Recently, the Cincinnati Enquirer told a story about a man named David Booth who wanted to make an apology. Years earlier in 1969, Booth tried to hijack a
Delta flight. During the attempt, he threatened an 18-year-old girl with a knife.

Eventually Booth surrendered; but for 40 years, his behavior haunted him. After a massive heart attack and several strokes, Booth wanted to apologize to the woman he had threatened. The problem was, the woman had died 13 years earlier of cancer. When told of this, Booth broke down in tears. It was compassionate treatment by a judge that turned Booth around; he managed to get his life together, have a family and live a successful life.

The offended girl’s sister is certain her sister would have forgiven Booth, but Booth will not be able to experience the freedom and joy of offering an apology and receiving the grace of forgiveness. He learned a valuable lesson. The time to make amends or do anything noble and good is now.


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A third generation preacher, Mike Shannon is Professor of Preaching at Cincinnati Bible Seminary of Cincinnati Christian University. He has served as a preaching minister, church planter, and college professor. His most recent preaching ministry was at the historic First Christian Church of Johnson City, Tennessee. In his nearly two decades at Cincinnati Christian University, Mike has served as both professor and Dean of the Seminary. He has also been an adjunct professor at Milligan College and Northern Kentucky University. Mike is the author or co-author of several books.

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In A.W. Tozer’s book Man: The Dwelling Place of God, there is a reference to an Associated Press story about a British nobleman who died at 89 years of age. He had inherited great wealth and therefore was free to do whatever he pleased. According to the article, he “devoted his life to trying to breed the perfect spotted mouse.” Think of it! Rather than using his privileged position in life, with its potential for serving the Lord and for ministering to human need, both material and spiritual, he devoted himself to perfecting spotted mice. No mention was made of this being a scientific experiment to benefit mankind. It seemed to be no more than a novel pursuit to satisfy his narrow interest.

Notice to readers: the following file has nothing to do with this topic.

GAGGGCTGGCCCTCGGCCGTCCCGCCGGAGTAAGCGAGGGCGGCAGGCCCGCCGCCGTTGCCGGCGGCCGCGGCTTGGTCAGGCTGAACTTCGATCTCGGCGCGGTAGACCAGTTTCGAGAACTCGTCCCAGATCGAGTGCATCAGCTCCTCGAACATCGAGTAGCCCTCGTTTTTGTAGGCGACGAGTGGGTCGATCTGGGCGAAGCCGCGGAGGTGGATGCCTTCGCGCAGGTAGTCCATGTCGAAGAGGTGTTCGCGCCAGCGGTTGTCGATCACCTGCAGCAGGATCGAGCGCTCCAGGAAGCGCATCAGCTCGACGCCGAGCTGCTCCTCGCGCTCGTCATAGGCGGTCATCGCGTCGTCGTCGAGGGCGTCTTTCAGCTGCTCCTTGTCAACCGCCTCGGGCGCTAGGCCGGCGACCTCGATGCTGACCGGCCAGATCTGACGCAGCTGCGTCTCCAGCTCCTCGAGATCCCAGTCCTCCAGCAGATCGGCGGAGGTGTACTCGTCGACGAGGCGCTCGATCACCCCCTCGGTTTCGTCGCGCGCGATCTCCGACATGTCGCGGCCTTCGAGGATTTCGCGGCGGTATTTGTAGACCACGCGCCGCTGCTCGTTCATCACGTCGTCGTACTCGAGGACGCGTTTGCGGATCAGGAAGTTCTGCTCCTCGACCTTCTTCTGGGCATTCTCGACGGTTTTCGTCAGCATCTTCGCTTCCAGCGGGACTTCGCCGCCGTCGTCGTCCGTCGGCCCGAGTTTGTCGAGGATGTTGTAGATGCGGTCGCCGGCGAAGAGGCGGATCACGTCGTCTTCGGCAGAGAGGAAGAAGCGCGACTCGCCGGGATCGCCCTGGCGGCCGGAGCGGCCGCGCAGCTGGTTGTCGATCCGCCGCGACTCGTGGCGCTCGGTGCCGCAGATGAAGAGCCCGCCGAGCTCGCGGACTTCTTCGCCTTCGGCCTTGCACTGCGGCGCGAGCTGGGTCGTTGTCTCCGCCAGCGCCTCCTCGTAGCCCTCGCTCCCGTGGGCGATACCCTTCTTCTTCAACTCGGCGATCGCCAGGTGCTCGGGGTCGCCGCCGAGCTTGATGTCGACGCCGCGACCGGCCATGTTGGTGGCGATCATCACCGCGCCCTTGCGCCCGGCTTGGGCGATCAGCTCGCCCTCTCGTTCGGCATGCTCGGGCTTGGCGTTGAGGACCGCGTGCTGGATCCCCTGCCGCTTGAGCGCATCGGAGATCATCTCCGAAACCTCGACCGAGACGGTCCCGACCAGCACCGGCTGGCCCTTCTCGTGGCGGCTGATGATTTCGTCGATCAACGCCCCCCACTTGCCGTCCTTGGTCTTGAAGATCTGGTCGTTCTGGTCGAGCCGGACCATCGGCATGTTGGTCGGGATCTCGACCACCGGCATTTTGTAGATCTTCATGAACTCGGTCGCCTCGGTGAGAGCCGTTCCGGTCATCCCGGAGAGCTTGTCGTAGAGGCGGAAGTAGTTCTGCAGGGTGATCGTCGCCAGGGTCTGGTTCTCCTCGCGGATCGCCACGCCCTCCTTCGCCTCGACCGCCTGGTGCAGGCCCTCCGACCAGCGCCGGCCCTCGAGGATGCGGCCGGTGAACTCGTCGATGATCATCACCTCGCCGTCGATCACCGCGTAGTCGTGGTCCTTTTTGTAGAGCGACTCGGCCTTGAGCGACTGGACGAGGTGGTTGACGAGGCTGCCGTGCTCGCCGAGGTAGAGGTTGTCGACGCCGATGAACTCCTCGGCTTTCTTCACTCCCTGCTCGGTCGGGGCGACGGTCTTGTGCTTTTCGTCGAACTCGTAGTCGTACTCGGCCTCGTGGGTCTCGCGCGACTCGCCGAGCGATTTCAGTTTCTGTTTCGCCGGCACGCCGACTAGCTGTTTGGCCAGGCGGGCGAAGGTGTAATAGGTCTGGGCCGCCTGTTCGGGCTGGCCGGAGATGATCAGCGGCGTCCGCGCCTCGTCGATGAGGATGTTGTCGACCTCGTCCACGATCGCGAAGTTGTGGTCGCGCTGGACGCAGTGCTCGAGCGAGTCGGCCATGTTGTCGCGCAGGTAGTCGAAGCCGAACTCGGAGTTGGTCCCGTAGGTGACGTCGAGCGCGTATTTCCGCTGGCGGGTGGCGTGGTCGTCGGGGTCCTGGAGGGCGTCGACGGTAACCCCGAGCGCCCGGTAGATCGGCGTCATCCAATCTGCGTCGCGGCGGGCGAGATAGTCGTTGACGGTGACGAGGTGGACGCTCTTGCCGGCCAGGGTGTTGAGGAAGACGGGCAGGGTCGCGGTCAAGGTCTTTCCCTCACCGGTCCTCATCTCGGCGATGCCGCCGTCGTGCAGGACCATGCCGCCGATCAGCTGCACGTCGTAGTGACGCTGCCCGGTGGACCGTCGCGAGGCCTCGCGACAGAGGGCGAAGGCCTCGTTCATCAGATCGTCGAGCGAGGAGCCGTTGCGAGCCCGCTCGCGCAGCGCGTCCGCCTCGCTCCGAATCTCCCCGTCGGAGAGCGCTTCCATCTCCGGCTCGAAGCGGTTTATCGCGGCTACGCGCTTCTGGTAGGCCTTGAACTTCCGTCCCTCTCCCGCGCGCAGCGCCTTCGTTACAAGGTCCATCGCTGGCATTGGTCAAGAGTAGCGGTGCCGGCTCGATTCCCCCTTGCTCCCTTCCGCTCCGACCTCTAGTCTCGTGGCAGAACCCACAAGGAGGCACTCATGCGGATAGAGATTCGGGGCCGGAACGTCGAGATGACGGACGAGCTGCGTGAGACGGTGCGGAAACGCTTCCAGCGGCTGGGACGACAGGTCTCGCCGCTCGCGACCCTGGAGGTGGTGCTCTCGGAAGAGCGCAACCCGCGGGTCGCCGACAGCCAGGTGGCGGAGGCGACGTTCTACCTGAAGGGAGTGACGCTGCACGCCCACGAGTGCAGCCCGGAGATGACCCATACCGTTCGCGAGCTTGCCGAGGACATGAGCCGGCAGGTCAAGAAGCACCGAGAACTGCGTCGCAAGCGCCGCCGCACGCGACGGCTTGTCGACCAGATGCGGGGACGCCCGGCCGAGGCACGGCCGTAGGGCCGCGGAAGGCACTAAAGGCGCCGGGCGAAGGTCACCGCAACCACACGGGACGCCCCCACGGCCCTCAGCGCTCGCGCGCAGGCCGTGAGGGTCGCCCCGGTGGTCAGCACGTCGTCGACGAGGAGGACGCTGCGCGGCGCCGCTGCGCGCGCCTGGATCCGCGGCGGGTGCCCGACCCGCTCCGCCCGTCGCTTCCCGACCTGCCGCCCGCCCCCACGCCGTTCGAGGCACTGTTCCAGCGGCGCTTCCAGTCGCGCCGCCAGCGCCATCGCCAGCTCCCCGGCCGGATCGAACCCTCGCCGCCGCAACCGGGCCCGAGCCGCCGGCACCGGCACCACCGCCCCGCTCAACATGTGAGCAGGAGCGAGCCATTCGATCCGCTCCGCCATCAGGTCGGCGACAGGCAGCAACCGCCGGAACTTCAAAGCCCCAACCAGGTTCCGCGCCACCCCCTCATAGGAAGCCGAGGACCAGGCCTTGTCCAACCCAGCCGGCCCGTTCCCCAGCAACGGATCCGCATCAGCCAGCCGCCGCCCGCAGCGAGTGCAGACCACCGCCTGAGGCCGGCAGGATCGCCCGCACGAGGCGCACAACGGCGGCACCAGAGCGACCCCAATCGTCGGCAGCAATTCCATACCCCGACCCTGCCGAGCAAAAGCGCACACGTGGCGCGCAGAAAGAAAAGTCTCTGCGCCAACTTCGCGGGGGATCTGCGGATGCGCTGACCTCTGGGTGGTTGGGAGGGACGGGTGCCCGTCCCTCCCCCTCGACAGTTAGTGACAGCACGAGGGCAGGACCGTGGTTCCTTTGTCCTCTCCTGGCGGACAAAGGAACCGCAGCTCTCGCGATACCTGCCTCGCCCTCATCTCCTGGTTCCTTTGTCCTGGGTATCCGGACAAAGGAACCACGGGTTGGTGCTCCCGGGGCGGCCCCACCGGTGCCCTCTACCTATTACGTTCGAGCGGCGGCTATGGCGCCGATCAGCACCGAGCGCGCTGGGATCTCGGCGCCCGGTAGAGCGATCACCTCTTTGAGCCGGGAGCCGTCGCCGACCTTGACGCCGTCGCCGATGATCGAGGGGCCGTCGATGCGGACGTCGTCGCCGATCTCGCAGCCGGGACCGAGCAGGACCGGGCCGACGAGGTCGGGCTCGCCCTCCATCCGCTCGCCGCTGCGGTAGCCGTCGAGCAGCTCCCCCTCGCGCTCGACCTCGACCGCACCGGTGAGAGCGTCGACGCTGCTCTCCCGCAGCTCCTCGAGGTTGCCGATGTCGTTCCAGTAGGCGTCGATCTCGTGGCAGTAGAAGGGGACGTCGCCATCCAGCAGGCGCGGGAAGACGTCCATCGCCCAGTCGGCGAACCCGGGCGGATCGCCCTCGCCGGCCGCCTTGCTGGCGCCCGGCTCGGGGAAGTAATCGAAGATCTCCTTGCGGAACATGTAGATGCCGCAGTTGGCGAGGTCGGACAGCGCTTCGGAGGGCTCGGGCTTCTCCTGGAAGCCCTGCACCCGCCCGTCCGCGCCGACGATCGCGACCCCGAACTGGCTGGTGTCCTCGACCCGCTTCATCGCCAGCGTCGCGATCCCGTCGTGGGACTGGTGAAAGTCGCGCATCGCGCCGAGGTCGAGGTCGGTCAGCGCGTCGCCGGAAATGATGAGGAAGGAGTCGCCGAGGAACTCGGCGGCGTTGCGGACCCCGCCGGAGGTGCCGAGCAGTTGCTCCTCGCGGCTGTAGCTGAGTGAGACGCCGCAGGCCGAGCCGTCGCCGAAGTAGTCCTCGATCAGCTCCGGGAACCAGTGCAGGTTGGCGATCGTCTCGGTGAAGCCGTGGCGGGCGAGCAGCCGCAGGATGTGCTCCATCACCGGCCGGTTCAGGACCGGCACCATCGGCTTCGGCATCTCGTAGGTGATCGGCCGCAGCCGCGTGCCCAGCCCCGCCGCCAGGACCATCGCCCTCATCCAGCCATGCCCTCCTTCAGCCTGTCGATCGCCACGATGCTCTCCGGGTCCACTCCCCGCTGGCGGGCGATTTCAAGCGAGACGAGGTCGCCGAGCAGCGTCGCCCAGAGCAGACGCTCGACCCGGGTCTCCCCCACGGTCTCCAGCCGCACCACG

Now, let’s make this personal. When our life’s work is ended, will we have to say, “Then I looked on all the works that my hands have done and …indeed all was vanity”? Or will we be able to say, “I have fought the good fight, I have finished the race, I have kept the faith. Finally, there is laid up for me the crown of righteousness”? (2 Tim. 4:7, 8). We can if we put God first in all we do.

-Sermons Illustrated July/August 1990


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A third generation preacher, Mike Shannon is Professor of Preaching at Cincinnati Bible Seminary of Cincinnati Christian University. He has served as a preaching minister, church planter, and college professor. His most recent preaching ministry was at the historic First Christian Church of Johnson City, Tennessee. In his nearly two decades at Cincinnati Christian University, Mike has served as both professor and Dean of the Seminary. He has also been an adjunct professor at Milligan College and Northern Kentucky University. Mike is the author or co-author of several books.